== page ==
We know derivatives are about rates. Why don't our students?

# Search Results

### Eric Weber, Michael Tallman, Cameron Byerley, and Patrick W. Thompson

### Marla A. Sole

My favorite lesson introduces algebra students to a key concept from calculus: instantaneous rate of change. In this lesson, I help students develop an intuitive understanding of this abstract concept by framing questions within a real-world context.

### Thomas E. Hodges and Elizabeth Conner

Integrating technology into the mathematics classroom means more than just new teaching tools—it is an opportunity to redefine what it means to teach and learn mathematics. Yet deciding when a particular form of technology may be appropriate for a specific mathematics topic can be difficult. Such decisions center on what is commonly being referred to as TPACK (Technological Pedagogical and Content Knowledge), the intersection of technology, pedagogy, and content (Niess 2005). Making decisions about technology use influences not only students' conceptual and procedural understandings of mathematics content but also the ways in which students think about and identify with the subject.

### Walter J. Whiteley and Ami Mamolo

Investigating rates of change in volume without calculation leads to an enriched sense of the optimization process and encourages reflection and connection among different approaches.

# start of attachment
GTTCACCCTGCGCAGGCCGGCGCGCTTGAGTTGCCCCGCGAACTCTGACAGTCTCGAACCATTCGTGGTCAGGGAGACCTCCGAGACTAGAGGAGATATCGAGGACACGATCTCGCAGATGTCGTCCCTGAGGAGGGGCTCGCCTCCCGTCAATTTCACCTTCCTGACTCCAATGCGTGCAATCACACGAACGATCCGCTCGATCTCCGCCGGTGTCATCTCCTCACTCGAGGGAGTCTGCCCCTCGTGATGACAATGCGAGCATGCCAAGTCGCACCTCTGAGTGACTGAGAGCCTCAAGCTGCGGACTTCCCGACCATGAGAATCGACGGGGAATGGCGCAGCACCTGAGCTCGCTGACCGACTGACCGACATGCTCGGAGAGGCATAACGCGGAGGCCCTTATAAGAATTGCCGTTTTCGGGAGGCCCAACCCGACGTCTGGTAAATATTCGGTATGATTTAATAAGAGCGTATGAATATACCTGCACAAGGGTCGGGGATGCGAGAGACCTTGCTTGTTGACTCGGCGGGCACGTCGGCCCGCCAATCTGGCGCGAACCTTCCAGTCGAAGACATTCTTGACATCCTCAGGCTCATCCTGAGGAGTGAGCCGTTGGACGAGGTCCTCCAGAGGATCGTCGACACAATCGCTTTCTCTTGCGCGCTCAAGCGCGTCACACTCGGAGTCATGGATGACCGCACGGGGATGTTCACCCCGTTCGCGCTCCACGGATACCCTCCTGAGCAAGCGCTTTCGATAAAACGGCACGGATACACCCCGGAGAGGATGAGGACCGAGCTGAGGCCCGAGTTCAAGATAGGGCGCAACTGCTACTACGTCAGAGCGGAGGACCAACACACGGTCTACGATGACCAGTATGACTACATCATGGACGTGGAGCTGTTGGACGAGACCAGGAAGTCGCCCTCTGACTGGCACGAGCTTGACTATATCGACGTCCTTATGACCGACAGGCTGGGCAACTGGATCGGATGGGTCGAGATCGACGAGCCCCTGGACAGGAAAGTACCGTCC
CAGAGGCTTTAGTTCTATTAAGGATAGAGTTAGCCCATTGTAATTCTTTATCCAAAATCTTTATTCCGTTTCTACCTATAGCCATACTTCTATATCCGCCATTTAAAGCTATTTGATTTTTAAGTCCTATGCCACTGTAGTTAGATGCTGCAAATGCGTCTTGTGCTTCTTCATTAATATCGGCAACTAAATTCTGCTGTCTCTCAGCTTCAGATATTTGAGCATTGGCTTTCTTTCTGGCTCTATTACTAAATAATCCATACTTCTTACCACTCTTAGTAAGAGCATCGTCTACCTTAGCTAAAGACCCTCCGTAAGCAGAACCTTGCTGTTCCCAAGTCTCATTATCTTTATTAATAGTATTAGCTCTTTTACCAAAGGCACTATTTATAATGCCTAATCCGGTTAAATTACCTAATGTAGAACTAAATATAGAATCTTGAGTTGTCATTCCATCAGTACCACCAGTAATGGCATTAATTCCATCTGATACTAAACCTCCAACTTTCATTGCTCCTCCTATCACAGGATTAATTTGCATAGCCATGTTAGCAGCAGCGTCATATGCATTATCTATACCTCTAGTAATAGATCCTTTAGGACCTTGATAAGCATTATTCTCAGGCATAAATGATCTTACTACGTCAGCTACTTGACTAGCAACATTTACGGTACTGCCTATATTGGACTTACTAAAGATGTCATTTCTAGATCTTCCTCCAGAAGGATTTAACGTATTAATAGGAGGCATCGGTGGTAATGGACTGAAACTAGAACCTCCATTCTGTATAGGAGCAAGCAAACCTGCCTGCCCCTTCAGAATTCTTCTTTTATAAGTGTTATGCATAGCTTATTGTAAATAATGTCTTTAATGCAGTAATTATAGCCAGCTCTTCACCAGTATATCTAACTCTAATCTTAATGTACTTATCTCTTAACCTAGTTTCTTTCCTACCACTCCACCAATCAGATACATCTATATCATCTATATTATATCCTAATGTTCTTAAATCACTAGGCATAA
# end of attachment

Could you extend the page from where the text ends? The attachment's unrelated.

### Patricia Wallace-Gomez

When teaching slopes of parallel and perpendicular lines, I want students to have a visual image of the lines, not just memorize a formula. A simple exercise with parallel lines can get the message across.

### Jason Silverman, Gail L. Rosen, and Steve Essinger

Use digital signal processing to capitalize on an exciting intersection of mathematics and popular culture.

### Jamie-Marie L. Wilder and Molly H. Fisher

Our favorite lesson is a hands-on activity that helps students visually “tie” (pun intended) the concepts of rate of change and *y*-intercept together in a meaningful context using strings and ropes. Students tie knots in ropes of various thicknesses and then measure the length of the rope as the number of knots increases. We provide clothesline, twine, bungee cord, and other ropes found at local crafts, sporting goods, and home stores. We avoid very thin string, such as thread or knitting yarn, because the knots are small and the string length does not change enough to explore a rate of change. A variety of thicknesses is important because this allows for variability in the rates of change.

### Yajun Yang and Sheldon P. Gordon

Almost all root finding methods use linear functions to calculate the next approximation to a real root. The authors introduce a method based on using parabolas through three points and use one of the two roots via the quadratic formula to identify the following approximation.

### Helen M. Doerr, Donna J. Meehan, and AnnMarie H. O'Neil

Building on prior knowledge of slope, this approach helps students develop the ability to approximate and interpret rates of change and lays a conceptual foundation for calculus.

### Courtney R. Nagle and Deborah Moore-Russo

Students must be able to relate many representations of slope to form an integrated understanding of the concept.